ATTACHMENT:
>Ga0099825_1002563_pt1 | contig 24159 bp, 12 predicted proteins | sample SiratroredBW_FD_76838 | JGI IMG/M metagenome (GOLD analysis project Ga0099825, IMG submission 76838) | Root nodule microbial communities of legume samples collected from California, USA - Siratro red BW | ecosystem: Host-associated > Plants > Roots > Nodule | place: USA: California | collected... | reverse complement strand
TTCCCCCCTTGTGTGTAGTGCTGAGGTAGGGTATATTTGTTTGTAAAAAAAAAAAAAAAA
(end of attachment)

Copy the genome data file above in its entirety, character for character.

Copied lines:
>Ga0099825_1002563_pt1 | contig 24159 bp, 12 predicted proteins | sample SiratroredBW_FD_76838 | JGI IMG/M metagenome (GOLD analysis project Ga0099825, IMG submission 76838) | Root nodule microbial communities of legume samples collected from California, USA - Siratro red BW | ecosystem: Host-associated > Plants > Roots > Nodule | place: USA: California | collected... | reverse complement strand
TTCCCCCCTTGTGTGTAGTGCTGAGGTAGGGTATATTTGTTTGTAAAAAAAAAAAAAAAA